I have always fancied myself as a bit of a geek.  I needed information and knowledge like MJ needed his propofol.  I never hung out with the popular kids in high school – no cheerleaders and jocks for me.  I liked going to the library and craved the internet long before anyone even imagined its existence.  I never joined a sorority in college but rather was an editor at our campus newspaper – along with the other nerds (I love you all).  I wore glasses at 10 (before glasses were cool) and, if my mother had invested the money, I would have had braces on my teeth for the entirety of my adolescence.  As an adult, I have been an early adopter on all types of technology and, again, seem to know a little bit more than my more hip and cool peers about WANs, LANs, VPNs and other not-very-cool acronyms.  I even married a guy who worked in computers (although he never identified as a geek and, bizarrely, has very little interest in technology).  So, while all my friends were doing cool things like going out for cosmos on Friday nights, I was content to stay home and surf the web or play silly video games on my computer.  To be perfectly candid, the reason why we originally got a Wii was not because my adorable boys begged us for one – it was for me to be able to play games.  I was the first of my friends to have an iPod (so, of course, I could stay current on all the cool new music) and I caught the Mac wave and have never looked back.  I have had every kind of gadget and gizmo (Palm, Treo, Blackberry, Zune, iPod, Kindle, iPhone, Vaio, Tivo, Flip – you name it).  I am a media junkie.  I watch CNN and every reality show known to mankind.  I read People (everyone needs to stay up on Bragelina and Jon and Kate) and just about anything else I can get my hands on to stay current.  I practically cried when I got my iPhone because suddenly I could be connected to all the information and technology I could dream of.  And I knew at that moment that my life was complete.

All that said, I am horrified to admit that despite all of my absorption of information and technology, it appears that I have become a dinosaur.  Why?  Well, I am not sure if I feel into a Rip Van Winkle coma or I missed some important filmstrip somewhere but somehow things changed and I did not get the memo.  It might have happened sometime between 2000 and now when I started having those little parasites suck away at my brain matter (more fondly known as my children).  Perhaps the business of being a mom distracted me from being “in the know”.  Maybe I spent one hour too many reading up on diaper rash or figuring out the real meaning behind Sponge Bob and everything swept past me, leaving me behind, mouth agape and very confused.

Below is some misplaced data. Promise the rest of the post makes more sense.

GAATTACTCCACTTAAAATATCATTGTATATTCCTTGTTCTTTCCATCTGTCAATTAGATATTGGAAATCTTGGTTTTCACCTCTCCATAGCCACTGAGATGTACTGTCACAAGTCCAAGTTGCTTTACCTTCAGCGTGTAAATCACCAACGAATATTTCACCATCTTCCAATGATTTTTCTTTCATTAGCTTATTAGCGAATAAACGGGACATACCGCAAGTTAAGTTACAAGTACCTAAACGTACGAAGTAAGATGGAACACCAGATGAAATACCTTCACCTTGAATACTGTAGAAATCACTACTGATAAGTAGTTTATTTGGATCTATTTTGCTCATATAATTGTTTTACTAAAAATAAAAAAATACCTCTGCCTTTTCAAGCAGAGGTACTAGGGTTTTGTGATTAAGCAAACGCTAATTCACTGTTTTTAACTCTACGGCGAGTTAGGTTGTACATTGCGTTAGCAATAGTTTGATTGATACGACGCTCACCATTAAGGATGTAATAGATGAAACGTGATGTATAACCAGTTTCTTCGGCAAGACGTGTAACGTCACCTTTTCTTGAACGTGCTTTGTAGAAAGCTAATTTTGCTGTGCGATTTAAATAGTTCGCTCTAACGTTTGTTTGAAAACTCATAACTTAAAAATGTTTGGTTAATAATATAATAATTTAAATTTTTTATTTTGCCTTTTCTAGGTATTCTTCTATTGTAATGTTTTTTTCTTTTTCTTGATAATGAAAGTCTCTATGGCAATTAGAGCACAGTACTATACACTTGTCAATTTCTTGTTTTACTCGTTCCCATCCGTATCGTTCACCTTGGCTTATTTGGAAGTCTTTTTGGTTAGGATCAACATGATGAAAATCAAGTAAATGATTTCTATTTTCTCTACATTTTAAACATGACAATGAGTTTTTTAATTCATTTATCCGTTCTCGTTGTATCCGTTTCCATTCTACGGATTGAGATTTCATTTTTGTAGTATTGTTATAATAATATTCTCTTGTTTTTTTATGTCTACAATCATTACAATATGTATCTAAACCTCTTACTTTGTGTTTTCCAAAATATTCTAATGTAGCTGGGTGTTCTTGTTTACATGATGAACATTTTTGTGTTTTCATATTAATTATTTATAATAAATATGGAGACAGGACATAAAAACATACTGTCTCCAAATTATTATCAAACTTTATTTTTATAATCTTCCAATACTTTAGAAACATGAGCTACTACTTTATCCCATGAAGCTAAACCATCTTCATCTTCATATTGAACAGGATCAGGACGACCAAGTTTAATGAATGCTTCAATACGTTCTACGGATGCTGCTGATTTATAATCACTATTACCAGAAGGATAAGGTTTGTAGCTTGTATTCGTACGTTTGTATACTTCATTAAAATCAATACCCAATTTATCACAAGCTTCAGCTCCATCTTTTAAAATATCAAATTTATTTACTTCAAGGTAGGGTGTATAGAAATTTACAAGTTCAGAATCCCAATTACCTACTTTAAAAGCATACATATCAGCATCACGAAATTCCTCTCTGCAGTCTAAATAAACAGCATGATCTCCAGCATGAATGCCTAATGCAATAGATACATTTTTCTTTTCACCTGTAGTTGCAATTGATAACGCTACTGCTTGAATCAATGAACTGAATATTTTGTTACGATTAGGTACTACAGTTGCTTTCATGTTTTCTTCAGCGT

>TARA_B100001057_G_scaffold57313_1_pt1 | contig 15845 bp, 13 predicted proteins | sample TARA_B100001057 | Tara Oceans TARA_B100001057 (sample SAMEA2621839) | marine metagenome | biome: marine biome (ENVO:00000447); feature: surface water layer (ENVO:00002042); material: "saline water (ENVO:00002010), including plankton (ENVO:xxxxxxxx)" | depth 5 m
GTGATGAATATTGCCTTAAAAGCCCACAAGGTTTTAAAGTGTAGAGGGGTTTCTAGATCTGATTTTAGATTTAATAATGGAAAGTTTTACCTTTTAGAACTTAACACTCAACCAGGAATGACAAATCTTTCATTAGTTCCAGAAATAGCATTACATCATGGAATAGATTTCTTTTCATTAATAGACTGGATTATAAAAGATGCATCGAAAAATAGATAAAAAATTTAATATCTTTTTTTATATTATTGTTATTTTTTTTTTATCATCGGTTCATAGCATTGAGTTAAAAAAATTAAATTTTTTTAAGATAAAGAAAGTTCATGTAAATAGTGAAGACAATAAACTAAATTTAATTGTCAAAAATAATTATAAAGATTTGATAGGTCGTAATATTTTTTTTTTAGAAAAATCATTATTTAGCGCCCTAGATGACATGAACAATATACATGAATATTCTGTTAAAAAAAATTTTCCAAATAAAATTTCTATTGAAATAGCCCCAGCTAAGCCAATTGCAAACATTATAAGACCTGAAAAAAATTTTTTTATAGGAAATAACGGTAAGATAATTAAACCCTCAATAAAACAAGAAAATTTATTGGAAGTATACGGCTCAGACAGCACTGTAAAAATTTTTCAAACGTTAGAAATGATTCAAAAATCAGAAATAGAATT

When I turned 40 several (cough, cough) years ago, I was excited.  I felt like I was entering into the prime period of my life.  My career was established, my family was built, I owned a home, had a network of friends and had nearly 20 years of therapy under my belt.  I was ready to take on the world.  Some of my friends did not approach this midlife period with as much enthusiasm as me and I could not understand what their reluctance was to finally have arrived.  40 seemed substantial.  I no longer felt trivial and young and foolish.  I felt that 40 validated me and that, along with this new number, I would carry some new sophistication and awareness.  It never occurred to me that I might also actually become JUST LIKE MY MOTHER.  (Well, anyone who knows me knows that I am not just like my mother but that was good dramatic effect.)  Instead, I was becoming just like all of my friends’ mothers who I remember back from elementary and middle school.  They wore nice clothes and seemed cool enough but they had lost touch.  It was not obvious at first, but you could tell.  A little bit of probing proved that they could not name 10 songs in the Top 40, could not identify who any of the heartthrobs were on the cover (or the interior of) Tiger Beat, and they had no idea why kids were so hung up on Kerbangers or MTV.  No matter how hard they tried, they just could not stay current – for inexplicable reasons.